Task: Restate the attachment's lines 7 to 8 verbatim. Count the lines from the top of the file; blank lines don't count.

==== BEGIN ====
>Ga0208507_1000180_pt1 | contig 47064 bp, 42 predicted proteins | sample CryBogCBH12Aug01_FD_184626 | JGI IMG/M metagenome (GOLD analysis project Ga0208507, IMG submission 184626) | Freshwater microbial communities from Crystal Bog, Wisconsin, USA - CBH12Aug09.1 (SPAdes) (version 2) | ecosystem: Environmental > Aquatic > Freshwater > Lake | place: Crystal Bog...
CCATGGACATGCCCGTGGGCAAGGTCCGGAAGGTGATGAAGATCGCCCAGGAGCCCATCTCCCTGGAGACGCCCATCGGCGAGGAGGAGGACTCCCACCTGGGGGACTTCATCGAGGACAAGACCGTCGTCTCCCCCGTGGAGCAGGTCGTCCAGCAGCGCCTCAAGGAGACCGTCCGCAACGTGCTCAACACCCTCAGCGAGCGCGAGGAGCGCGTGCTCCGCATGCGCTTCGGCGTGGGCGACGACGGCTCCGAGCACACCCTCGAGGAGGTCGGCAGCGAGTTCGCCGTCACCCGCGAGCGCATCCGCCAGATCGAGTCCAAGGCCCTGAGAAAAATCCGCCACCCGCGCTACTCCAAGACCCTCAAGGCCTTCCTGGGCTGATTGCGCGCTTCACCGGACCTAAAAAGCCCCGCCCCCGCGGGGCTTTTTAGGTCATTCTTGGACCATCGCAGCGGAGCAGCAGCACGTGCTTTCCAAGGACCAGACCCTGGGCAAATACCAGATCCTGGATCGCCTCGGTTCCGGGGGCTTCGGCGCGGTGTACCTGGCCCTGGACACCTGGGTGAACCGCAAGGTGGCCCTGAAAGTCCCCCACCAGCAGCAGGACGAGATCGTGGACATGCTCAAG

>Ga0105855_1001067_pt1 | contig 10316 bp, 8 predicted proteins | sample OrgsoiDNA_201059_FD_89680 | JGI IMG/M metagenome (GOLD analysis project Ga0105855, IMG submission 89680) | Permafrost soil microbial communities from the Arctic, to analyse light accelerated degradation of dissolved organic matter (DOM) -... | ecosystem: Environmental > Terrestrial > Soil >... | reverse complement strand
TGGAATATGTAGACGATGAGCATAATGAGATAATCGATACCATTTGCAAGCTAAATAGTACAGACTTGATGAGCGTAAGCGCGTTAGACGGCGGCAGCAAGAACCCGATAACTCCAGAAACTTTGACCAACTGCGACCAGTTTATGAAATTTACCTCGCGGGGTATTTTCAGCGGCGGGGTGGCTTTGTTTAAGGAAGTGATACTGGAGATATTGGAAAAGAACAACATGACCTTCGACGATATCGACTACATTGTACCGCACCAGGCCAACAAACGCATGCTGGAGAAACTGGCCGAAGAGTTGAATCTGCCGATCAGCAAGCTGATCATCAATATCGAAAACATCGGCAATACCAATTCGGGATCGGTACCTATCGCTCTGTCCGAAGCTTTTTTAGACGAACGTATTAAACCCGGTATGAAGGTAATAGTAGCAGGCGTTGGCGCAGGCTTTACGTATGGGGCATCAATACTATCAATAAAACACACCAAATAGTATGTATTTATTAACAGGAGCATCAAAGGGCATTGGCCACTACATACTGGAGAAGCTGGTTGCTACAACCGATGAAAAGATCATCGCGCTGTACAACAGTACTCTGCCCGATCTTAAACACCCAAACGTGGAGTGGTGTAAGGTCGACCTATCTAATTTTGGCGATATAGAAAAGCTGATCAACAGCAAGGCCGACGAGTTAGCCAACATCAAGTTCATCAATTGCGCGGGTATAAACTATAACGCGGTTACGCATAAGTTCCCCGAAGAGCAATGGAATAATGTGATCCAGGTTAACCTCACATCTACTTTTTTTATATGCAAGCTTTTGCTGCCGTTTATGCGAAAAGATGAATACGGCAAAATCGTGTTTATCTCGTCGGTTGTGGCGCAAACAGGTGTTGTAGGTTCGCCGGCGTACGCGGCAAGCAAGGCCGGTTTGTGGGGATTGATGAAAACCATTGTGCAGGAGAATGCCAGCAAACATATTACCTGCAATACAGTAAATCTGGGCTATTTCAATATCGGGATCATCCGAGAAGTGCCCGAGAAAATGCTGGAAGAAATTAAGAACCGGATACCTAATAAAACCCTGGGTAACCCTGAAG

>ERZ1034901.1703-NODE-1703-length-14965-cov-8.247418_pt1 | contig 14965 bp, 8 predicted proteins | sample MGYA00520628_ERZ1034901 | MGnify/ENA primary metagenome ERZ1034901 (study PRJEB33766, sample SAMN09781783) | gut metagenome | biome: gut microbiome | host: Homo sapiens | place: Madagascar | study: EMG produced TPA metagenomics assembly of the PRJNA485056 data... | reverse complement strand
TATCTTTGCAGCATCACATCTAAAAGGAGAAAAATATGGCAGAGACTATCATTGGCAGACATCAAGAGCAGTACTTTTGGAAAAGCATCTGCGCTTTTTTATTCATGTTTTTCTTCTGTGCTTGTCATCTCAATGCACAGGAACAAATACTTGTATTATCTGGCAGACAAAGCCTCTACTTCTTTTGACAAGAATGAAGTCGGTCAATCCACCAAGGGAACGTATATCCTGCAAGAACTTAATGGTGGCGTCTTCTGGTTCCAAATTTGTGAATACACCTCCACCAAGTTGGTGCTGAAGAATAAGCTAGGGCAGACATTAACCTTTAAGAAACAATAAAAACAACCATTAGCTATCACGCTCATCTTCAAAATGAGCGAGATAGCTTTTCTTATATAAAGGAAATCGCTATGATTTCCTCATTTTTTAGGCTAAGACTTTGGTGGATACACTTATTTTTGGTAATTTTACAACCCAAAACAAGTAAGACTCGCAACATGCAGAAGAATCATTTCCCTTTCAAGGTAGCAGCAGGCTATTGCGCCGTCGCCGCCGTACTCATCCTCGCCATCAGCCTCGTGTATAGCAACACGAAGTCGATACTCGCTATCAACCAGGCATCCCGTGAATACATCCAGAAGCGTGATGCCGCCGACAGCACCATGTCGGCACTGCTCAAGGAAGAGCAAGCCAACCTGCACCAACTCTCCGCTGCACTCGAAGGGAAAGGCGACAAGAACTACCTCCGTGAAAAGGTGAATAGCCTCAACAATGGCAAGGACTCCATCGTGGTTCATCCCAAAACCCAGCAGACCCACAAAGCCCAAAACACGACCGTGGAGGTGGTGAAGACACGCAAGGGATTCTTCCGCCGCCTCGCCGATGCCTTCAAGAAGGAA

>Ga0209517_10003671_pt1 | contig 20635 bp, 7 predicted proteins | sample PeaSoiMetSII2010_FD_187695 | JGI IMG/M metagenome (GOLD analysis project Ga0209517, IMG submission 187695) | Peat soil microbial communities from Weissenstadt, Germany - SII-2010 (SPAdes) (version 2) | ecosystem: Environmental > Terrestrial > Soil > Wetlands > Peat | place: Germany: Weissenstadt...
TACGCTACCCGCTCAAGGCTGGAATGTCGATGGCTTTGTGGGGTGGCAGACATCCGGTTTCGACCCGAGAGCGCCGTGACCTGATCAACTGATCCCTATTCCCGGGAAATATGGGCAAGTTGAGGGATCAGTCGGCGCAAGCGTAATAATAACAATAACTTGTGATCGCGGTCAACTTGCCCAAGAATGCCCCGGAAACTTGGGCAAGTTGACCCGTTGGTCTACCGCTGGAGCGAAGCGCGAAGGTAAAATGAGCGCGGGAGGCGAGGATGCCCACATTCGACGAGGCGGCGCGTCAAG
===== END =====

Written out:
>Ga0209517_10003671_pt1 | contig 20635 bp, 7 predicted proteins | sample PeaSoiMetSII2010_FD_187695 | JGI IMG/M metagenome (GOLD analysis project Ga0209517, IMG submission 187695) | Peat soil microbial communities from Weissenstadt, Germany - SII-2010 (SPAdes) (version 2) | ecosystem: Environmental > Terrestrial > Soil > Wetlands > Peat | place: Germany: Weissenstadt...
TACGCTACCCGCTCAAGGCTGGAATGTCGATGGCTTTGTGGGGTGGCAGACATCCGGTTTCGACCCGAGAGCGCCGTGACCTGATCAACTGATCCCTATTCCCGGGAAATATGGGCAAGTTGAGGGATCAGTCGGCGCAAGCGTAATAATAACAATAACTTGTGATCGCGGTCAACTTGCCCAAGAATGCCCCGGAAACTTGGGCAAGTTGACCCGTTGGTCTACCGCTGGAGCGAAGCGCGAAGGTAAAATGAGCGCGGGAGGCGAGGATGCCCACATTCGACGAGGCGGCGCGTCAAG